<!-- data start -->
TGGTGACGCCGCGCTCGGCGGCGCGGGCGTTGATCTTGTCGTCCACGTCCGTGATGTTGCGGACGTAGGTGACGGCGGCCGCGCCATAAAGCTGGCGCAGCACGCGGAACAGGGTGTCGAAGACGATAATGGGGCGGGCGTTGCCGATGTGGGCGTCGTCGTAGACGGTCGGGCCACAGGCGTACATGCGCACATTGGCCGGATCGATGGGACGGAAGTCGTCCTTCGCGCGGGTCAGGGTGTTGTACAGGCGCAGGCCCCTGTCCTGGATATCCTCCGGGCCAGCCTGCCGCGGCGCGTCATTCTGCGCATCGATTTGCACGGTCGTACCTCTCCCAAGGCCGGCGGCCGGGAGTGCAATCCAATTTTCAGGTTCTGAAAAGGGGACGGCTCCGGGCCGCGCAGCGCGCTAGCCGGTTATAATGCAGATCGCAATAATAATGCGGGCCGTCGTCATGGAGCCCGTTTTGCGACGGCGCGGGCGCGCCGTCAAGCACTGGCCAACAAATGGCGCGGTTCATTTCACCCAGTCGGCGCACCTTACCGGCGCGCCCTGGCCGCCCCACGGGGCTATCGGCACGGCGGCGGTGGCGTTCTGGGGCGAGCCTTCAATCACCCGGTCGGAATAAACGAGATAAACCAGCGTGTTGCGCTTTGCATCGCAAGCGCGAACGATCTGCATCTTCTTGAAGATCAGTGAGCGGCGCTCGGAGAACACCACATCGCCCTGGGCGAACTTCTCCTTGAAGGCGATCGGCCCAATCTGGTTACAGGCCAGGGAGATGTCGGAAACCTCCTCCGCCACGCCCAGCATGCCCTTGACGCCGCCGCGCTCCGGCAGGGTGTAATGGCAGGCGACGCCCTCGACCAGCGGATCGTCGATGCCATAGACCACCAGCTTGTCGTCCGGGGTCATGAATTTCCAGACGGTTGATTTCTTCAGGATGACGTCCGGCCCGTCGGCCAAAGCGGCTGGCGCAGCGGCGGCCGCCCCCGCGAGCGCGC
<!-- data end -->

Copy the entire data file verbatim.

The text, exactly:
TGGTGACGCCGCGCTCGGCGGCGCGGGCGTTGATCTTGTCGTCCACGTCCGTGATGTTGCGGACGTAGGTGACGGCGGCCGCGCCATAAAGCTGGCGCAGCACGCGGAACAGGGTGTCGAAGACGATAATGGGGCGGGCGTTGCCGATGTGGGCGTCGTCGTAGACGGTCGGGCCACAGGCGTACATGCGCACATTGGCCGGATCGATGGGACGGAAGTCGTCCTTCGCGCGGGTCAGGGTGTTGTACAGGCGCAGGCCCCTGTCCTGGATATCCTCCGGGCCAGCCTGCCGCGGCGCGTCATTCTGCGCATCGATTTGCACGGTCGTACCTCTCCCAAGGCCGGCGGCCGGGAGTGCAATCCAATTTTCAGGTTCTGAAAAGGGGACGGCTCCGGGCCGCGCAGCGCGCTAGCCGGTTATAATGCAGATCGCAATAATAATGCGGGCCGTCGTCATGGAGCCCGTTTTGCGACGGCGCGGGCGCGCCGTCAAGCACTGGCCAACAAATGGCGCGGTTCATTTCACCCAGTCGGCGCACCTTACCGGCGCGCCCTGGCCGCCCCACGGGGCTATCGGCACGGCGGCGGTGGCGTTCTGGGGCGAGCCTTCAATCACCCGGTCGGAATAAACGAGATAAACCAGCGTGTTGCGCTTTGCATCGCAAGCGCGAACGATCTGCATCTTCTTGAAGATCAGTGAGCGGCGCTCGGAGAACACCACATCGCCCTGGGCGAACTTCTCCTTGAAGGCGATCGGCCCAATCTGGTTACAGGCCAGGGAGATGTCGGAAACCTCCTCCGCCACGCCCAGCATGCCCTTGACGCCGCCGCGCTCCGGCAGGGTGTAATGGCAGGCGACGCCCTCGACCAGCGGATCGTCGATGCCATAGACCACCAGCTTGTCGTCCGGGGTCATGAATTTCCAGACGGTTGATTTCTTCAGGATGACGTCCGGCCCGTCGGCCAAAGCGGCTGGCGCAGCGGCGGCCGCCCCCGCGAGCGCGC